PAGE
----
But the increased social media attention has caused concern in the U.S. capital area, which has long had a large minority population and is currently about 48 percent black. Hundreds of people packed a town-hall style meeting at a neighborhood school on Wednesday to express concern about the missing children cases.

‘Ten children of color went missing in our nation’s capital in a period of two weeks and at first garnered very little media attention. That’s deeply disturbing,’ Congressional Black Caucus chairman Representative Cedric Richmond said in a letter obtained by the Associated Press.

Wilson said that despite the assurances from police, it was alarming for so many children to go missing around the same time. On Tuesday night, she noted, her group had four reports of missing children and only one had been found.

‘We can’t focus on the numbers. If we have one missing child, that’s one too many,’ Wilson said.

Information from the National Crime Information Center showed there were 170,899 missing black children under 18 in the United States, more than any other category except for the white/Hispanic combined number of 264,443. Both numbers increased from the year before, which saw 169,655 missing black children and 262,177 missing white/Hispanic children.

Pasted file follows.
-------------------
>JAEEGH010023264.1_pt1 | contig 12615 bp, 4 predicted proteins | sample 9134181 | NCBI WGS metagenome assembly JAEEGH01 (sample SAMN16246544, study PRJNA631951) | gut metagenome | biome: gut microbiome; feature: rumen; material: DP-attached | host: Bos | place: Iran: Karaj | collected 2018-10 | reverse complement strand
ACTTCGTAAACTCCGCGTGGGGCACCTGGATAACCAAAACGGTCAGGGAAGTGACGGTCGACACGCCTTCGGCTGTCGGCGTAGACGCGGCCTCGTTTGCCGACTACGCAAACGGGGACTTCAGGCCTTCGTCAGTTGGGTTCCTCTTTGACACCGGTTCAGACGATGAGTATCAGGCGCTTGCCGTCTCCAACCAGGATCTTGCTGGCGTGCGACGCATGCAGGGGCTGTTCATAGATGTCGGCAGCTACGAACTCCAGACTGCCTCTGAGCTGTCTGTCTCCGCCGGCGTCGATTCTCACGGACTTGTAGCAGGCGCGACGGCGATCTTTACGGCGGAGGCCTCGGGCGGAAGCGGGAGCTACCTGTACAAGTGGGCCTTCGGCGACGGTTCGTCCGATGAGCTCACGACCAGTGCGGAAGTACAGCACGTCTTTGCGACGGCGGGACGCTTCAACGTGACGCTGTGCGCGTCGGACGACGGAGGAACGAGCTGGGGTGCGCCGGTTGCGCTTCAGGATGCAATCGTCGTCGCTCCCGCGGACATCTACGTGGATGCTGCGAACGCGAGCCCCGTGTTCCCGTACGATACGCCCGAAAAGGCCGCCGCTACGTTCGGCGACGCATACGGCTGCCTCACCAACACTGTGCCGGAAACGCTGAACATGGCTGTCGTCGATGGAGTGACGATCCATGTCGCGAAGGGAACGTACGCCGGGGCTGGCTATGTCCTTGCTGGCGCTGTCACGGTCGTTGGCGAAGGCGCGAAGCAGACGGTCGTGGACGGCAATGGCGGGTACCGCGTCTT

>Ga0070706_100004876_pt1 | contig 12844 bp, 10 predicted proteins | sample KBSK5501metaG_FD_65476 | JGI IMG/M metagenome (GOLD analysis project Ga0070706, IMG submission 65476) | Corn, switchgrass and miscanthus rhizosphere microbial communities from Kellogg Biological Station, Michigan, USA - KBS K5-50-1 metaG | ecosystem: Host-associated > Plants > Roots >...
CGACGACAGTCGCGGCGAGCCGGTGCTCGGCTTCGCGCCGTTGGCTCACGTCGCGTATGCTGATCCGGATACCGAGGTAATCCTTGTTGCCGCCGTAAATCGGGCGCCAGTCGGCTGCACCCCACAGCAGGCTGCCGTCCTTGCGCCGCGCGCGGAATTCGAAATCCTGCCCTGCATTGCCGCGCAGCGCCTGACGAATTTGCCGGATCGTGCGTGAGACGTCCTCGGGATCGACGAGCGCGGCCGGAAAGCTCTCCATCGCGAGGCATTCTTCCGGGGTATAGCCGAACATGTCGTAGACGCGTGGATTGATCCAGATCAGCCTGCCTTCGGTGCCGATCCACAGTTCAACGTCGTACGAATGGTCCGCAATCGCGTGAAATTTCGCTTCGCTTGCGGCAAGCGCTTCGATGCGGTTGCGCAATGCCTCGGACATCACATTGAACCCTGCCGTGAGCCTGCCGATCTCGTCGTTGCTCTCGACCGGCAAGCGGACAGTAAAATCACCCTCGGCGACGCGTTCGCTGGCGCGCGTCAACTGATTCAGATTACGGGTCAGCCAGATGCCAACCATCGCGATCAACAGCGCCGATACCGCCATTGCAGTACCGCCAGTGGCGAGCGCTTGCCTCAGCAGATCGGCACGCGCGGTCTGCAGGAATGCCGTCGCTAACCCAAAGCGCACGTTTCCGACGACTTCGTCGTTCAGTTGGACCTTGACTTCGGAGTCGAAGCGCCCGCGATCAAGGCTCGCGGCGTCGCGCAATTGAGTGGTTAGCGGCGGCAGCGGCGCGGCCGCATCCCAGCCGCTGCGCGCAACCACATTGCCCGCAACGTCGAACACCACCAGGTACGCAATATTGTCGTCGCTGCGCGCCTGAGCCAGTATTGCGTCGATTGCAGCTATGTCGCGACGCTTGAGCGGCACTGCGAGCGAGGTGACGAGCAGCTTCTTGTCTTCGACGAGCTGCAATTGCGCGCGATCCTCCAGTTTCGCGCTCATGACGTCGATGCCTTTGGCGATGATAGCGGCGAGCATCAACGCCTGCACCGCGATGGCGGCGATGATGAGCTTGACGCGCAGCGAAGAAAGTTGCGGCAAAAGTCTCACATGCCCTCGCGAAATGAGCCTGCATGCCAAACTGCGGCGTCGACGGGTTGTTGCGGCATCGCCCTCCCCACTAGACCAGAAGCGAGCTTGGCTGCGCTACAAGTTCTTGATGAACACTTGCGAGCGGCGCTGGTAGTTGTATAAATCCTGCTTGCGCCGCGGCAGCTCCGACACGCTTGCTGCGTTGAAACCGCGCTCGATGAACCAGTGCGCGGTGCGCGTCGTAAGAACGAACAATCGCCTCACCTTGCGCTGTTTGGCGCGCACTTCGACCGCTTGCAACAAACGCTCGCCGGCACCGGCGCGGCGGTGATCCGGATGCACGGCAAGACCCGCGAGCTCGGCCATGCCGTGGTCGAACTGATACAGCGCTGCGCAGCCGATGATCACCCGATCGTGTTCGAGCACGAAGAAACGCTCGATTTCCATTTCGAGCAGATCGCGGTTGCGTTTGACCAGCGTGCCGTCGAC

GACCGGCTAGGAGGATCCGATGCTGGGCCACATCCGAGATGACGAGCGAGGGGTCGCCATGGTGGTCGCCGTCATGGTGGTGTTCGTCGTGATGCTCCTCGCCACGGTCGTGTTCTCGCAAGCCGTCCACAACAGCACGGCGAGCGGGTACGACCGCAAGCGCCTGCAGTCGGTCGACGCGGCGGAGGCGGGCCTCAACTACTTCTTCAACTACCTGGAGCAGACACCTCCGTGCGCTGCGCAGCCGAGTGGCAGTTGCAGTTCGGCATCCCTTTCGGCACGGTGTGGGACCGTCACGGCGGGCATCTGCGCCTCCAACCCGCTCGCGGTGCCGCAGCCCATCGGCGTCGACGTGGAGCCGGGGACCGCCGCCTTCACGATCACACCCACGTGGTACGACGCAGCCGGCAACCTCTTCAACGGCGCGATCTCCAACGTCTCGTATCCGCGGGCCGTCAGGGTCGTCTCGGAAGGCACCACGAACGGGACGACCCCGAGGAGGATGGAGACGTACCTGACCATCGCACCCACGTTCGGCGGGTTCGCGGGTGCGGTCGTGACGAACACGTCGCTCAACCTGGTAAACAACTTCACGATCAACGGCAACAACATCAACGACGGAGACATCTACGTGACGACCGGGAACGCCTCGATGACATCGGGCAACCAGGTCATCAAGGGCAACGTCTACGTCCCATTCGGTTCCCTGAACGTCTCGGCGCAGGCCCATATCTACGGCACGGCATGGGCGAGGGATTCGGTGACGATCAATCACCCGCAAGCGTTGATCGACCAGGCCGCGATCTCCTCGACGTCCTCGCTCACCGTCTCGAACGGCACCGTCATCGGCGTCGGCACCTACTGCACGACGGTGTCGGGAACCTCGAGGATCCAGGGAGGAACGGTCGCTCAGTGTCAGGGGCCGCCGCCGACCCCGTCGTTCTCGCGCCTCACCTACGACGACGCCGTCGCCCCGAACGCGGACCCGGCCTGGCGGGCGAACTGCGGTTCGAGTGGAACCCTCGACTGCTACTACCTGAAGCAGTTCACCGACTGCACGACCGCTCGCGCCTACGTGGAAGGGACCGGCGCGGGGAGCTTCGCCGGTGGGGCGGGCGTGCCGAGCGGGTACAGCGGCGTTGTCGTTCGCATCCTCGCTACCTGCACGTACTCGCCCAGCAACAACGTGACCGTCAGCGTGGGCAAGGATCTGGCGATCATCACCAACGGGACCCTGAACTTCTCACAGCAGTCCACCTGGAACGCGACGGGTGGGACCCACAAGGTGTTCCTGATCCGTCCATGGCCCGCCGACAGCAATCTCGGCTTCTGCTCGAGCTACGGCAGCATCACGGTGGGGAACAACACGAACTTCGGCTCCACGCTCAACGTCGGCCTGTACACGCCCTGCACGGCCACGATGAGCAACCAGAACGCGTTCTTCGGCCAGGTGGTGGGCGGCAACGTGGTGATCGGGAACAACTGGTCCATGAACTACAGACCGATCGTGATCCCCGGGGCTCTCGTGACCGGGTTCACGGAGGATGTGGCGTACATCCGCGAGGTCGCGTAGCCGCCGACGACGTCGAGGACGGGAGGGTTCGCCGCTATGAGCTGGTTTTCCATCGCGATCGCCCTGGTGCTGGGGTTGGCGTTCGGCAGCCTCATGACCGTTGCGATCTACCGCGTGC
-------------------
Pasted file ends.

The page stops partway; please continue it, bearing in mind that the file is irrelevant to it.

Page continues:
‘Whether these recent disappearances are an anomaly or signals of underlying trends, it is essential that the Department of Justice and the FBI use all of the tools at their disposal to help local officials investigate these events, and return these children to their parents as soon as possible,’ Richmond said.

Police told NBC Washington the number of girls and women reported missing hasn’t actually spiked like the now deleted post from Entertainment for Breakfast alleges.

The claim of 14 girls going missing in 24 hours was spread by high profile and celebrity accounts such as Russell Simmons, Taraji P. Henson and rapper LL Cool J.